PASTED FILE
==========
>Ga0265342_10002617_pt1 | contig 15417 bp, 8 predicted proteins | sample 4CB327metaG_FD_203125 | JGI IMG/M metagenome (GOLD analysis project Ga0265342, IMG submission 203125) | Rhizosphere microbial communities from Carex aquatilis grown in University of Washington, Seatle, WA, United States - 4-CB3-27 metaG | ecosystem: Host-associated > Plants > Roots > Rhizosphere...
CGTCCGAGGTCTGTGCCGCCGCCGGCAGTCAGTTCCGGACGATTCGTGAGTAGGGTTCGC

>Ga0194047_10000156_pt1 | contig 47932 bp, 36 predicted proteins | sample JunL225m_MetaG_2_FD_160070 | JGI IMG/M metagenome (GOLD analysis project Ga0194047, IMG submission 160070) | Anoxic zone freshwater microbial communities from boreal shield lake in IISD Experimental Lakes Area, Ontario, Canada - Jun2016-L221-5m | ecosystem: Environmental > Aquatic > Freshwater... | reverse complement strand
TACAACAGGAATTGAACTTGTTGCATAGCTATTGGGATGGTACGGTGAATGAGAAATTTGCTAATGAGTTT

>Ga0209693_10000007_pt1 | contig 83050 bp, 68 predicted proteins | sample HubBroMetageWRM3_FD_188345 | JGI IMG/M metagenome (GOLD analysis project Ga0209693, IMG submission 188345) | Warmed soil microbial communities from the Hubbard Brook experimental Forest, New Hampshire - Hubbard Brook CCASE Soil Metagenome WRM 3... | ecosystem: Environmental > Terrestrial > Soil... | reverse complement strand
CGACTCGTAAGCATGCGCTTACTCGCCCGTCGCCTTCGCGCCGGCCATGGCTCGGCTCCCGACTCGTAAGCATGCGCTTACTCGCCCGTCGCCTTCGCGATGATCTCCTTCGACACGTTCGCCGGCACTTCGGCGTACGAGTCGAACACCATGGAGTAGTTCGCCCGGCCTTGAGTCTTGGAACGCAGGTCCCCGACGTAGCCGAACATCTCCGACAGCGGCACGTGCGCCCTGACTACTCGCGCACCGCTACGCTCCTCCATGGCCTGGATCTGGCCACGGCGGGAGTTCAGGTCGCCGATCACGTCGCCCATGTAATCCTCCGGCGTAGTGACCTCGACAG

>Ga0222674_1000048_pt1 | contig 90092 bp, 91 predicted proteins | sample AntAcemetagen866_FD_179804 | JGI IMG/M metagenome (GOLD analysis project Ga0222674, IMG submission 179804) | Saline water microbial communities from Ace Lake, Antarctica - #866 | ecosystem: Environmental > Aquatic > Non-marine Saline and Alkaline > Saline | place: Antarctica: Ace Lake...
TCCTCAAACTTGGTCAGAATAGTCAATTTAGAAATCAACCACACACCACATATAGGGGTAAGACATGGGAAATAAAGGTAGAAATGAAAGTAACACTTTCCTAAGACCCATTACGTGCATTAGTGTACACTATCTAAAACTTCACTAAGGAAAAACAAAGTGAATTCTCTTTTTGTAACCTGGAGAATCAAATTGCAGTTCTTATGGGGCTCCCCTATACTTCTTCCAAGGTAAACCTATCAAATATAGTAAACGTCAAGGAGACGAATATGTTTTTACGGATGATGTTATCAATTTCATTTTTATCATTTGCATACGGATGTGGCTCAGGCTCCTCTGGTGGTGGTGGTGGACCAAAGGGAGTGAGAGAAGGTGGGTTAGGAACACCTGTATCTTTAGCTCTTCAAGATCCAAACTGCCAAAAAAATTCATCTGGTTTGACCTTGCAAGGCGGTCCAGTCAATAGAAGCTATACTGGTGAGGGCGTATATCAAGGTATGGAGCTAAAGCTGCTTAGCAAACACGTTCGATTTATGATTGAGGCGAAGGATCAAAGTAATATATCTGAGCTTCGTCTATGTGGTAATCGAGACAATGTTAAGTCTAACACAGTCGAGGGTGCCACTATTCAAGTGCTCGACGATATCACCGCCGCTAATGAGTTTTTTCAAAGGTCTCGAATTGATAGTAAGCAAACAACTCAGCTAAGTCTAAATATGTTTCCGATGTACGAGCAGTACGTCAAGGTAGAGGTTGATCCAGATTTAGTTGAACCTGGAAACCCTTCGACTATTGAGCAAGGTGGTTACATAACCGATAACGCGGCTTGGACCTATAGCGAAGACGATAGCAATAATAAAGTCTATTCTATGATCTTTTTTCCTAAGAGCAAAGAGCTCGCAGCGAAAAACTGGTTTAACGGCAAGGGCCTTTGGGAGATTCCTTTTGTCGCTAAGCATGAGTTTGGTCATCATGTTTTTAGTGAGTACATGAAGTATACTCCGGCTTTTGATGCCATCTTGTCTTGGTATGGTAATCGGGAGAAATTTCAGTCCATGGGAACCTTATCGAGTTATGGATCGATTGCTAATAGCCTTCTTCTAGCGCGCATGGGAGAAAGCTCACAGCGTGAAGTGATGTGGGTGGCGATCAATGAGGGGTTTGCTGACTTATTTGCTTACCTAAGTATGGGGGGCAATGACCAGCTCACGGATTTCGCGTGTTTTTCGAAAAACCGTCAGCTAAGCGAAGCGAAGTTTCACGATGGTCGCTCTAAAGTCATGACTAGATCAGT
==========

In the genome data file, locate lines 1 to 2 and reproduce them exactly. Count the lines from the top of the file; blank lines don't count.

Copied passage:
>Ga0265342_10002617_pt1 | contig 15417 bp, 8 predicted proteins | sample 4CB327metaG_FD_203125 | JGI IMG/M metagenome (GOLD analysis project Ga0265342, IMG submission 203125) | Rhizosphere microbial communities from Carex aquatilis grown in University of Washington, Seatle, WA, United States - 4-CB3-27 metaG | ecosystem: Host-associated > Plants > Roots > Rhizosphere...
CGTCCGAGGTCTGTGCCGCCGCCGGCAGTCAGTTCCGGACGATTCGTGAGTAGGGTTCGC